Your show, no matter what format you’re in, has a dual purpose:
First, to talk to the person who just tuned in; and second, to talk to the person who’s been listening to you for a few minutes. Their needs are different.
If I hear two breaks in a row on the same subject (like a reset to get into a phone call), I don’t want to hear redundancy or repetitive wording, because that’s boring.
And if I only hear ONE break, you can’t just abruptly continue something you did in the previous break, because I DIDN’T hear that one.
So it’s all about the reset – specifically about the language you use. You can’t just use the same “intro” you used the first time, or the listener who heard the previous break will just think you’re on autopilot. And you should word it so NO prior knowledge is required for someone who just joined your show to understand what you’re talking about.
It’s an art, and one of the main things I work on with people I coach. You’d be surprised how many people don’t even hear themselves blathering out the exact same setup in a follow-up break – or even worse, they DO hear it, but just take the easiest, most mindless road possible. That’s a good way to lose listeners.
My cousin, the brilliant surgeon, told me of the time that a hospital board member barged into the operating room during a gall bladder surgery and told him they should remove the patient’s kidney. He had done the Google search, you see.
It’s a joke, of course, but…
“We would never consent to surgery from a surgeon who hadn’t been to medical school, and perhaps even more important, from one who who hadn’t kept up on the latest medical journals and training. And yet there are people who take pride in doing their profession from a place of naïveté, unaware of or unfamiliar with the most important voices in their field.”
Radio stations would simply be transformed if only those most qualified to make a decision in a certain area were the ones that actually made the decision.
On next week’s show I’ll tell you the story of ‘666,’ introduce you to a man named Noel Burch, and invite you to play along. That’s a tease, don’tcha know?
Note: This is a music radio tip, primarily. However, there is an application to Talk radio that I’ll do in another tip someday.
It’s a terrible thing to say, but honestly, I’ll bet 90% of the breaks I hear are too long. Sometimes just a word or two too long. Sometimes an entire paragraph too long. In severe cases, an entire additional Subject too long.
If I were to eavesdrop on a programming conversation around the coffee machine at your station what would I likely hear? Would it be about the music and deejays, the promotions and contests, and that complaint from that listener. In other words, the things closest to you. Like coffee.
While these elements are important to the station’s design and must be done well, they are not transformative. Why? Because those things are all about us. And the closer things are to us the more important they seem. To us. Like coffee.
It only takes one minute. That’s the premise behind the “One Minute Manager” series of books from my friend Ken Blanchard who shares the concepts of one-minute goals, one-minute praisings, and one-minute reprimands.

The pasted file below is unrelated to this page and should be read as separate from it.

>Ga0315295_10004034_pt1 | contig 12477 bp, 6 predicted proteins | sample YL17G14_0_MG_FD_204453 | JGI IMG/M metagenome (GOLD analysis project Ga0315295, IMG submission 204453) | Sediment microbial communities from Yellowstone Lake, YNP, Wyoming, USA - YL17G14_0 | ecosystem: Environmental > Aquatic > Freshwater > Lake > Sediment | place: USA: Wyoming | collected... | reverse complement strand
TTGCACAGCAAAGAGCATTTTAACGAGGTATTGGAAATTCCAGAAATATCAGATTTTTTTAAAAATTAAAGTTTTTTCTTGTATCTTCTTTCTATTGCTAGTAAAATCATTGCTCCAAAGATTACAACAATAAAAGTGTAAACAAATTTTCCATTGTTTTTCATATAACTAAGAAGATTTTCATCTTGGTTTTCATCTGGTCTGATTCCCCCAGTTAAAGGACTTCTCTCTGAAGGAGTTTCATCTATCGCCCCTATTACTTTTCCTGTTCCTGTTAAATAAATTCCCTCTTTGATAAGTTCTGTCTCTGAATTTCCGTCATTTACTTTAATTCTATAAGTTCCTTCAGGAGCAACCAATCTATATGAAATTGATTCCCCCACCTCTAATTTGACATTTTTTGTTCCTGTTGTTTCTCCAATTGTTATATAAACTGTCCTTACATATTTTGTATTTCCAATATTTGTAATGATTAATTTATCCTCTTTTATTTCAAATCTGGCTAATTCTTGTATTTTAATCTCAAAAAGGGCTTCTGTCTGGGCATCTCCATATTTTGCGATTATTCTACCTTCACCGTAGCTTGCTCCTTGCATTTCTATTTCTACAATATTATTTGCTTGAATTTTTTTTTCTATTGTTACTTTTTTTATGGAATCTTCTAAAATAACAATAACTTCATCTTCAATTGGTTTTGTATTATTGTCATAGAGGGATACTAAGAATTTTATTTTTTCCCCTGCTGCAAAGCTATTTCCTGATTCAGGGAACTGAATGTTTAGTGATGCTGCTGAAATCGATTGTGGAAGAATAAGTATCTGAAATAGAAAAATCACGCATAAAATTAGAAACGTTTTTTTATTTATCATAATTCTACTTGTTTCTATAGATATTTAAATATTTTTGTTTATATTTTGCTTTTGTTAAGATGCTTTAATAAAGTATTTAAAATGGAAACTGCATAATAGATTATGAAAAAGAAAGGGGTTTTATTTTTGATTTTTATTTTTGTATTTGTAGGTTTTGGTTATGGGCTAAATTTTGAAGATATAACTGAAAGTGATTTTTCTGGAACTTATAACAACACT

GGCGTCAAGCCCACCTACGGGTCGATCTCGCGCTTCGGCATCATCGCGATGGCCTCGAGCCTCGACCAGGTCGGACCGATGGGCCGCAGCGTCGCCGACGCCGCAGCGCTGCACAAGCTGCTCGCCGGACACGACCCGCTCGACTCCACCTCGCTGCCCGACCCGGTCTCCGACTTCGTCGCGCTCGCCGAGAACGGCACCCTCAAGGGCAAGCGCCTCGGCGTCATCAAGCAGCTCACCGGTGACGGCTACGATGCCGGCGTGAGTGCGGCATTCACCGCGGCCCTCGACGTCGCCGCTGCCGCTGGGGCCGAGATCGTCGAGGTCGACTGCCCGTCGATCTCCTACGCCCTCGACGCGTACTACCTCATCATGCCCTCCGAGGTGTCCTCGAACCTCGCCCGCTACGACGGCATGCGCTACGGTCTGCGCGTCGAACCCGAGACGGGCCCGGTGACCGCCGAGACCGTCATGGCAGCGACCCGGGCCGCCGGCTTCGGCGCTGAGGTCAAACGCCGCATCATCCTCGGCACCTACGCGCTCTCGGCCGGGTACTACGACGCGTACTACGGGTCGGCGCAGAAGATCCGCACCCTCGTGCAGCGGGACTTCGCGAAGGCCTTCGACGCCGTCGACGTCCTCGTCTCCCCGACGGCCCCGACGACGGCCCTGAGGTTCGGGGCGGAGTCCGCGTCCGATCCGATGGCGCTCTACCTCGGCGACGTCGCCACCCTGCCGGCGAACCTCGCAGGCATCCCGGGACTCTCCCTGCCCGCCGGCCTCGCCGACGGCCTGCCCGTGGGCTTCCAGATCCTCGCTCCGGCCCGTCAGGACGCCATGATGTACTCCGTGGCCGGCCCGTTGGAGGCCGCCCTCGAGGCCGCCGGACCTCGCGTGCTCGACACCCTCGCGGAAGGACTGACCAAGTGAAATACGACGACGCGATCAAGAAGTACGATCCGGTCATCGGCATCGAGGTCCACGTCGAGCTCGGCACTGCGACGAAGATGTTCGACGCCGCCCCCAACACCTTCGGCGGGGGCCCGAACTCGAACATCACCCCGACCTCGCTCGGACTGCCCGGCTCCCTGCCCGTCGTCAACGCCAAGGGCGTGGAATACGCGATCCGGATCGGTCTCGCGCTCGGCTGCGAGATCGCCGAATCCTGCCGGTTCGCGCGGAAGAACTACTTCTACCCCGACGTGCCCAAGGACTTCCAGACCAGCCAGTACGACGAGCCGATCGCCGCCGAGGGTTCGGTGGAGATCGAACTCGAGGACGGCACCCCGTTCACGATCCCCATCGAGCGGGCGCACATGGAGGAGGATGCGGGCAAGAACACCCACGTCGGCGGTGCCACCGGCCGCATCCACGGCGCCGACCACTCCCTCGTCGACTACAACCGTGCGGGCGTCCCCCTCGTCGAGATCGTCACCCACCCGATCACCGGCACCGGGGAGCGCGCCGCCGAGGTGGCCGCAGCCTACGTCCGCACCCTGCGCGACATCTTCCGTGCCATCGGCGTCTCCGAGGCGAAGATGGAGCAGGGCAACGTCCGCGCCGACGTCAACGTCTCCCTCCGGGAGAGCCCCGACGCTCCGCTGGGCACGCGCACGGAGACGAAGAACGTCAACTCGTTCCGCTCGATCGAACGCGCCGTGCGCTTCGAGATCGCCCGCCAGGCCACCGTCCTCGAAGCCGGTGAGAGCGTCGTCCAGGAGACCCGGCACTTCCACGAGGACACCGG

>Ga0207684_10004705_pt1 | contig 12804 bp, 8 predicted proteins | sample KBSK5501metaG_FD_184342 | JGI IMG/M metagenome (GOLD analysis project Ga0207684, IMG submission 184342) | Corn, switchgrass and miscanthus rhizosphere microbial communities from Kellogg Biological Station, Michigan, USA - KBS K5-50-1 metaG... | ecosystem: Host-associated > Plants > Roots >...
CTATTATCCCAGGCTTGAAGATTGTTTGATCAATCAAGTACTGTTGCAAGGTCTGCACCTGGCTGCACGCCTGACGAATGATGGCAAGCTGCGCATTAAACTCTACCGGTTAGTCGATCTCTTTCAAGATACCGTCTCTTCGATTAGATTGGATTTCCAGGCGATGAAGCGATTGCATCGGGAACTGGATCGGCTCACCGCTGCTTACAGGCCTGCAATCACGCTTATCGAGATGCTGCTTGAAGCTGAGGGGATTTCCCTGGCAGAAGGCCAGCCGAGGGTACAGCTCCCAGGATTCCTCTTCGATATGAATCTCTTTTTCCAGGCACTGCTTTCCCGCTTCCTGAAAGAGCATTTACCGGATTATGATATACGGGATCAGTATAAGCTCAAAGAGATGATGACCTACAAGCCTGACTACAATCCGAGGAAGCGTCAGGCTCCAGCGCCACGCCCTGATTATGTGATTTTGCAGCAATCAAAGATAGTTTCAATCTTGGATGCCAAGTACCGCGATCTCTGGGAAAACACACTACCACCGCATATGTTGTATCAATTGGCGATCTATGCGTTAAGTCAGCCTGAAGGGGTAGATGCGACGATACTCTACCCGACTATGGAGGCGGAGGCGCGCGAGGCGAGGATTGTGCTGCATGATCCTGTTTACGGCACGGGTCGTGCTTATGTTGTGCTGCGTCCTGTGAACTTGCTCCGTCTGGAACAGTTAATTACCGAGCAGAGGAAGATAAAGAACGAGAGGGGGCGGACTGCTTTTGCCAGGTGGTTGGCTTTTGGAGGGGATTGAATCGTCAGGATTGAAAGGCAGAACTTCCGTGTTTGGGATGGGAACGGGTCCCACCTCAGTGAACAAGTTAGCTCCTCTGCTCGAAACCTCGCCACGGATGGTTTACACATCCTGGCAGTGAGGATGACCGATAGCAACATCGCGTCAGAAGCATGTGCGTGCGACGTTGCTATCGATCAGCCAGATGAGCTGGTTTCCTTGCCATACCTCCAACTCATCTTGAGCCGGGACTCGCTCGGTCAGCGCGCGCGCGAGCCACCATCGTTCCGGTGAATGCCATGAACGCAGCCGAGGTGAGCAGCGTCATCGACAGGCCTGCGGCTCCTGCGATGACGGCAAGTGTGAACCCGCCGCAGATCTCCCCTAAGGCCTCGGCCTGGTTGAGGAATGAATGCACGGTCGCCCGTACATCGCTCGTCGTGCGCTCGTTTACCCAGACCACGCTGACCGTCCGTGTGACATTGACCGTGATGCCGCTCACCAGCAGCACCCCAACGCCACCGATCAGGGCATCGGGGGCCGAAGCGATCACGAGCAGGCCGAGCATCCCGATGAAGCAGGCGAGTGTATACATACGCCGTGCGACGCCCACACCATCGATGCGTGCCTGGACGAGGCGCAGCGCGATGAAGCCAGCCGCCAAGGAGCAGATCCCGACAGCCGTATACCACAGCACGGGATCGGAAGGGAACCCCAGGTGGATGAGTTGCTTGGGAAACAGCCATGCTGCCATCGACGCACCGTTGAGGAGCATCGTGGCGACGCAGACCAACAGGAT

A few years ago I learned another lesson from Ken that was just as simple and profound.
My friend Joe Battaglia and I had the privilege of spending several days in San Diego to help Ken Blanchard develop the national radio campaign for “Lead Like Jesus.” As we brainstormed ideas, Ken shared his experience of training the staff of the recently opened Petco Park, home of the San Diego Padres baseball club. They began with the end in mind.
What do we want fans to say when they are leaving the ballpark?
The Social Media/Digital Content tidal wave. It seems like the entire radio world seems to be dwelling on this now, but frankly, without a lot of progress. There’s a lot of activity, but not much in the way of results.
Here’s why: Facebook (and all social media) is what people do to kill time; but radio is what people use as a companion while they’re actually DOING something. (And for purposes of this discussion, let’s not even talk about podcasts. Their rate of success is minimal, and they’re not even going to begin being monetized to any successful degree for another decade.)
But here’s what DOES work, in my opinion: SHOW ME MORE THAN WHAT I HEARD (on the air).
Your station’s biggest fans spend less than 10% of their waking hours with your station. How’s that for perspective? And most of that time is when doing something else; driving to work, listening at work, picking up the kids at school.
When was the last time you had a conversation about your station’s programming that revolved around their lives in the real world
Beyond music rotations,
beyond liners and sweepers,
beyond your next big Christian music concert,
beyond things inside your building.
The great brands (and stations) go beyond the nuts and bolts of design and reach into their listeners’ lives. Starbucks is now famous for setting out to became “the third place” in people’s lives, after home and work.
“We want to provide all the comforts of your home and office. You can sit in a nice chair, talk on your phone, look out the window, surf the web… oh, and drink coffee too,” said a Starbucks’ manager.
“Apple, Starbucks, Harley Davidson… all of these have done everything they can to understand the wants and needs of their customer, while delivering them at a human, interactive level.”
The National Football League may not be what you’d think of in designing a great radio station – but it’s an excellent example of what CAN happen.
The “old” NFL was grind-it-out, three yards and a cloud of dust, run the ball most of the time, pass when you had to, cautious. In a word, BORING.
The new NFL is “let it fly” quarterbacks who’ll throw in ANY down-and-distance situation, “go for the ball” defensive backs, “sack the quarterback” pass rushing linemen, trick plays. Pinball-fast pace.